Microprocessor sensitivity to failures: control vs. execution and combinational vs. sequential logic

Abstract

The goal of this study is to characterize the impact of soft errors on embedded processors. We focus on control versus speculation logic on one hand, and combinational versus sequential logic on the other. The target system is a gate-level implementation of a DLX-like processor. The synthesized design is simulated, and transients are injected to stress the processor while it is executing selected applications. Analysis of the collected data shows that fault sensitivity of the combinational logic (4.2% for a fault duration of one clock cycle) is not negligible, even though it is smaller than the fault sensitivity of flip-flops (10.4%). Detailed study of the error impact, measured at the application level, reveals that errors in speculation and control blocks collectively contribute to about 34% of crashes, 34% of fail-silent violations and 69% of application incomplete executions. These figures indicate the increasing need for processor-level detection techniques over generic methods, such as ECC and parity, to prevent such errors from propagating beyond the processor boundaries.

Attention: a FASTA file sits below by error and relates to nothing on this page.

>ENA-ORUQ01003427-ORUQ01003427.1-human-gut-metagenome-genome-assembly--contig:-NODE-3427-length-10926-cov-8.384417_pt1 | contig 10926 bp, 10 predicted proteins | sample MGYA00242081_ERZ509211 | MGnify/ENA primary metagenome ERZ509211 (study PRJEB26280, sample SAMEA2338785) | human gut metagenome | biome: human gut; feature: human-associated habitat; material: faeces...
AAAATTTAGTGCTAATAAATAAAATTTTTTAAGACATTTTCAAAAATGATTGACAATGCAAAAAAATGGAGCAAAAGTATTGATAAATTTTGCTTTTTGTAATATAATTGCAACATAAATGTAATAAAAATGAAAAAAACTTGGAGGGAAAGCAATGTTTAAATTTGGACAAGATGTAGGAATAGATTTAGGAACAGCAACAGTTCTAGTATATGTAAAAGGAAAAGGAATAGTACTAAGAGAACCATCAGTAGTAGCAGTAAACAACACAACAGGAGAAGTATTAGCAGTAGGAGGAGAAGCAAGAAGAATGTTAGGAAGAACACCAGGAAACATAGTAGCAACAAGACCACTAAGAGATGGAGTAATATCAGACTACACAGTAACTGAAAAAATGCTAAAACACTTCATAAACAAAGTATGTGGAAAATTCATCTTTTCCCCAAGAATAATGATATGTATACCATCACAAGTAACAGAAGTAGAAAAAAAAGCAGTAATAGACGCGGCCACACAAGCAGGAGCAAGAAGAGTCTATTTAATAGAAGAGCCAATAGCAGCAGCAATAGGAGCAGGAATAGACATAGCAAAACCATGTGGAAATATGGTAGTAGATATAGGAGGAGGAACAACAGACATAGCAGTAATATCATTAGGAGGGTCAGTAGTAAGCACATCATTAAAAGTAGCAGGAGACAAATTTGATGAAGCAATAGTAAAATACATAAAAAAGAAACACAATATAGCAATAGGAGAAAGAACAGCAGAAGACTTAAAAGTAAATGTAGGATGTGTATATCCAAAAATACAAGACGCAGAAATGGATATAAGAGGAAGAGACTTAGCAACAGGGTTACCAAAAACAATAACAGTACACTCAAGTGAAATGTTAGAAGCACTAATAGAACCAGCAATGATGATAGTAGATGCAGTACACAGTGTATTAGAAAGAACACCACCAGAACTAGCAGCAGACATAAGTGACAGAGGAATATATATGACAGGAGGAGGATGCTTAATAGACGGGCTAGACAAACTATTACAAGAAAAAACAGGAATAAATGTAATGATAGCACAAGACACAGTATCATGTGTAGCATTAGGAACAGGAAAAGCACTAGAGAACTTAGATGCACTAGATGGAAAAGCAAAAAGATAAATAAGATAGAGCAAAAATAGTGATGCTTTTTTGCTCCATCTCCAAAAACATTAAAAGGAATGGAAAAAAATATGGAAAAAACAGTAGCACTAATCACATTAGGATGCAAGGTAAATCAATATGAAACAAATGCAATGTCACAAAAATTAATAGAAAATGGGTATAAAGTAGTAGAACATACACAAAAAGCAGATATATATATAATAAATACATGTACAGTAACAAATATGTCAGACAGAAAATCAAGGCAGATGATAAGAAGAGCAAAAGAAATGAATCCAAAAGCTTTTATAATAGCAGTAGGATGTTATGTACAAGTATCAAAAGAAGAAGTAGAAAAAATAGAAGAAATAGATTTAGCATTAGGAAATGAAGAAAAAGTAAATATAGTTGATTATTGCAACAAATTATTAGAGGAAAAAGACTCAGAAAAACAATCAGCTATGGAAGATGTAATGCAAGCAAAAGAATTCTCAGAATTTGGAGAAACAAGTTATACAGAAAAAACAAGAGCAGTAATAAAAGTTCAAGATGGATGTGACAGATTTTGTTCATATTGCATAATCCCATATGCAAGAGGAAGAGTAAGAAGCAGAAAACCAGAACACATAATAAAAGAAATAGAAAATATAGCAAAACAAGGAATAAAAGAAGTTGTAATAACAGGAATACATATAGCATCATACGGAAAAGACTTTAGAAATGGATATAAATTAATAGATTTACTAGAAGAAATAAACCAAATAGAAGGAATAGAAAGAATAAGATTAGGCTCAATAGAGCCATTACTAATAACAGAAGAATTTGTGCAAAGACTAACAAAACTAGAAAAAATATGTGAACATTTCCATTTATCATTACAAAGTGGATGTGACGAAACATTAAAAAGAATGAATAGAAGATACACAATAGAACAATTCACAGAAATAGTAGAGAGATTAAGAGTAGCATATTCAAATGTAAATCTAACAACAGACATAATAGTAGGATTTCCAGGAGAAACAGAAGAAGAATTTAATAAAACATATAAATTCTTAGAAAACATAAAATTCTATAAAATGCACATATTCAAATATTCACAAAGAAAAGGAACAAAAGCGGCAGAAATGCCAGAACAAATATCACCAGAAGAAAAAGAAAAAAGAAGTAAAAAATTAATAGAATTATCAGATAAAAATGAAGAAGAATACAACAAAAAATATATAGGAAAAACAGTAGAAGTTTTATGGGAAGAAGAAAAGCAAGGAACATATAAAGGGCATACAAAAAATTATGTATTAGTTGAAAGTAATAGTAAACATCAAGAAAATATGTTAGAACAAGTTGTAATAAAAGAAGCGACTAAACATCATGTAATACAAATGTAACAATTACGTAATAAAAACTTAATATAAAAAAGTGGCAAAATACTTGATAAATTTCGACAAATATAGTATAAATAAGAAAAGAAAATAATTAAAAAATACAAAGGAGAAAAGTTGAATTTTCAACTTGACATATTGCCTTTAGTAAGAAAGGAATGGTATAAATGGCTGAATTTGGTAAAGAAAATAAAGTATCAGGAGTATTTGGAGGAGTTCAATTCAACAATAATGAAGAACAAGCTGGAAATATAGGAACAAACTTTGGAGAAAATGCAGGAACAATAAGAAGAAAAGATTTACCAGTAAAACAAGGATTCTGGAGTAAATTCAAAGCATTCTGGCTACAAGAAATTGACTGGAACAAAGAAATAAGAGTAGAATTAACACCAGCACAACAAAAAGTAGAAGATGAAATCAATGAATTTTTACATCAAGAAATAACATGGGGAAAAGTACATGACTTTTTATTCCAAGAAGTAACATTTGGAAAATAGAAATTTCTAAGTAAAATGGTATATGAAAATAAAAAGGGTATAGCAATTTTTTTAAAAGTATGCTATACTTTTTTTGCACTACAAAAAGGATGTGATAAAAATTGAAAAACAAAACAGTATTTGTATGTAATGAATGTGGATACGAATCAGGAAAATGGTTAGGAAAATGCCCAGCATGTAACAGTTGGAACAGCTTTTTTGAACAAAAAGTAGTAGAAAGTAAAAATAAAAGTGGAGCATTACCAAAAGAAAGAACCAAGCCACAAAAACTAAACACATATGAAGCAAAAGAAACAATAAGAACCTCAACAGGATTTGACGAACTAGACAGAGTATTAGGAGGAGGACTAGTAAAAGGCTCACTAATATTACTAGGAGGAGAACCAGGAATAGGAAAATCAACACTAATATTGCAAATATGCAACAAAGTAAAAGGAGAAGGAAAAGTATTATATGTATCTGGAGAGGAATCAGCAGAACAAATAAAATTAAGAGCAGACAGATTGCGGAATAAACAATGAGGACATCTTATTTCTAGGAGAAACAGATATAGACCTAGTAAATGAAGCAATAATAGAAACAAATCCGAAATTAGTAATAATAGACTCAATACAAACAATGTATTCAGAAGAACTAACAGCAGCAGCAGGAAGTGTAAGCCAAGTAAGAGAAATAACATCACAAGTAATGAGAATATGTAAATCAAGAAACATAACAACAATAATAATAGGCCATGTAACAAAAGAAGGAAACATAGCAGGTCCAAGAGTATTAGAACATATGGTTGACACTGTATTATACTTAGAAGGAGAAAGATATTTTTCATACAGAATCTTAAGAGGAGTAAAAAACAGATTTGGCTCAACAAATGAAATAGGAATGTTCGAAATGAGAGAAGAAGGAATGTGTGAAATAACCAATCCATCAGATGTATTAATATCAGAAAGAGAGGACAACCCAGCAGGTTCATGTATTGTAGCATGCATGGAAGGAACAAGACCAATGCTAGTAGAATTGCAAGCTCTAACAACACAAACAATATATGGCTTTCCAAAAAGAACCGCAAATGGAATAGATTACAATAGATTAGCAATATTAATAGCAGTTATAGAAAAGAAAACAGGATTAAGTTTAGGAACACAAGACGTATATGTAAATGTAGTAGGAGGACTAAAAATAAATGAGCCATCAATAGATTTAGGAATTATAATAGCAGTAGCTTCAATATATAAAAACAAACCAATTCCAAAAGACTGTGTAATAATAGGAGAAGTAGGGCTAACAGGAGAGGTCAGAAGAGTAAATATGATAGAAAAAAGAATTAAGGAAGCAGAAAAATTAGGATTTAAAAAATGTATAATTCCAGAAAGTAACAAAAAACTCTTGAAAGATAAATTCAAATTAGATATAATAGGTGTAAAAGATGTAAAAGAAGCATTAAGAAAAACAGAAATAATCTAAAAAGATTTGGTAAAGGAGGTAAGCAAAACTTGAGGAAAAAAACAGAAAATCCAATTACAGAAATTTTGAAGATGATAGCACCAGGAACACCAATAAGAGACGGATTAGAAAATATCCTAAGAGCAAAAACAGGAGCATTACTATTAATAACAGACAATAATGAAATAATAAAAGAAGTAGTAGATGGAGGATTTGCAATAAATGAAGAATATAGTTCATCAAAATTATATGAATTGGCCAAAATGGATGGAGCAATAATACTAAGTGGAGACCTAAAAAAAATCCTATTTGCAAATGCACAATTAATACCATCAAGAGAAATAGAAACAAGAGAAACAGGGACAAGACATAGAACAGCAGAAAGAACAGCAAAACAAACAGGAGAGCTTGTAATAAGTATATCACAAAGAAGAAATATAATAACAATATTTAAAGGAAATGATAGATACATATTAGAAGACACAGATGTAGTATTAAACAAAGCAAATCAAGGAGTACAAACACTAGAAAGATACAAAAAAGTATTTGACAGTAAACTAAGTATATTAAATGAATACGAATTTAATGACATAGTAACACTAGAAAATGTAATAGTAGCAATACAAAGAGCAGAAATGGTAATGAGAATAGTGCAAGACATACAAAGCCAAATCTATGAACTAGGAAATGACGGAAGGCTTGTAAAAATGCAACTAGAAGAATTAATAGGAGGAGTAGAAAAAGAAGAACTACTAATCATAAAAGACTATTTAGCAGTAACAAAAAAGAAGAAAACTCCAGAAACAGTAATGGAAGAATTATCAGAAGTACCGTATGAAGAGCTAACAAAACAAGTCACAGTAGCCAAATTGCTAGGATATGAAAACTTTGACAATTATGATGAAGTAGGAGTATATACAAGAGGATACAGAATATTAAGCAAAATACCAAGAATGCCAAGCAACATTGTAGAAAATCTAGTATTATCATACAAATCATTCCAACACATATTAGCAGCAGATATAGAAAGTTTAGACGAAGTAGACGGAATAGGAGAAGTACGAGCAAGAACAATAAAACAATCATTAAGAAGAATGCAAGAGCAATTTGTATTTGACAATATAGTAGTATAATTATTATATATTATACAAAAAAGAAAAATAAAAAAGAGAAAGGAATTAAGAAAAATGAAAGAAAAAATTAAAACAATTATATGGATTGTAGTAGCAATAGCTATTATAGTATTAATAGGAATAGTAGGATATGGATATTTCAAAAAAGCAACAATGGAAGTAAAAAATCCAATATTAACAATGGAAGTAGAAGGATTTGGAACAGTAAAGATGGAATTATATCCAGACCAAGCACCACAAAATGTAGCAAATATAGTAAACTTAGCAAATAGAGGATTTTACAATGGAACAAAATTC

DOI: 10.1109/DSN.2005.63

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Cite this paper

@article{Saggese2005MicroprocessorST, title={Microprocessor sensitivity to failures: control vs. execution and combinational vs. sequential logic}, author={Giacinto Paolo Saggese and Anoop Vetteth and Zbigniew T. Kalbarczyk and Ravishankar K. Iyer}, journal={2005 International Conference on Dependable Systems and Networks (DSN'05)}, year={2005}, pages={760-769} }